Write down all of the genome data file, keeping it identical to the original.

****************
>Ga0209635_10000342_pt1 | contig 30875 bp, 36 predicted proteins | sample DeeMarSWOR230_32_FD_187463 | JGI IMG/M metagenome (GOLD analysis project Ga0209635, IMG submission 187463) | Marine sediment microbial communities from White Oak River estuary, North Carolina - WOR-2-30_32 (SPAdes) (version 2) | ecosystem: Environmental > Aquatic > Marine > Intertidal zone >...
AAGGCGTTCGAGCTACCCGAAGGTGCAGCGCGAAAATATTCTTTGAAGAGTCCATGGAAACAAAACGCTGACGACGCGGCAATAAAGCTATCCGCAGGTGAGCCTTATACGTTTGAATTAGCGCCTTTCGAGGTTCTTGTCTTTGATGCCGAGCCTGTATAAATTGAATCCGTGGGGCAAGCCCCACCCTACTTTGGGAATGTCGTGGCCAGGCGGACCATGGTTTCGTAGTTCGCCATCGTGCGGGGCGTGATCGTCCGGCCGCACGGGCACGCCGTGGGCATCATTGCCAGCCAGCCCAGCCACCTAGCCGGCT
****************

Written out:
>Ga0209635_10000342_pt1 | contig 30875 bp, 36 predicted proteins | sample DeeMarSWOR230_32_FD_187463 | JGI IMG/M metagenome (GOLD analysis project Ga0209635, IMG submission 187463) | Marine sediment microbial communities from White Oak River estuary, North Carolina - WOR-2-30_32 (SPAdes) (version 2) | ecosystem: Environmental > Aquatic > Marine > Intertidal zone >...
AAGGCGTTCGAGCTACCCGAAGGTGCAGCGCGAAAATATTCTTTGAAGAGTCCATGGAAACAAAACGCTGACGACGCGGCAATAAAGCTATCCGCAGGTGAGCCTTATACGTTTGAATTAGCGCCTTTCGAGGTTCTTGTCTTTGATGCCGAGCCTGTATAAATTGAATCCGTGGGGCAAGCCCCACCCTACTTTGGGAATGTCGTGGCCAGGCGGACCATGGTTTCGTAGTTCGCCATCGTGCGGGGCGTGATCGTCCGGCCGCACGGGCACGCCGTGGGCATCATTGCCAGCCAGCCCAGCCACCTAGCCGGCT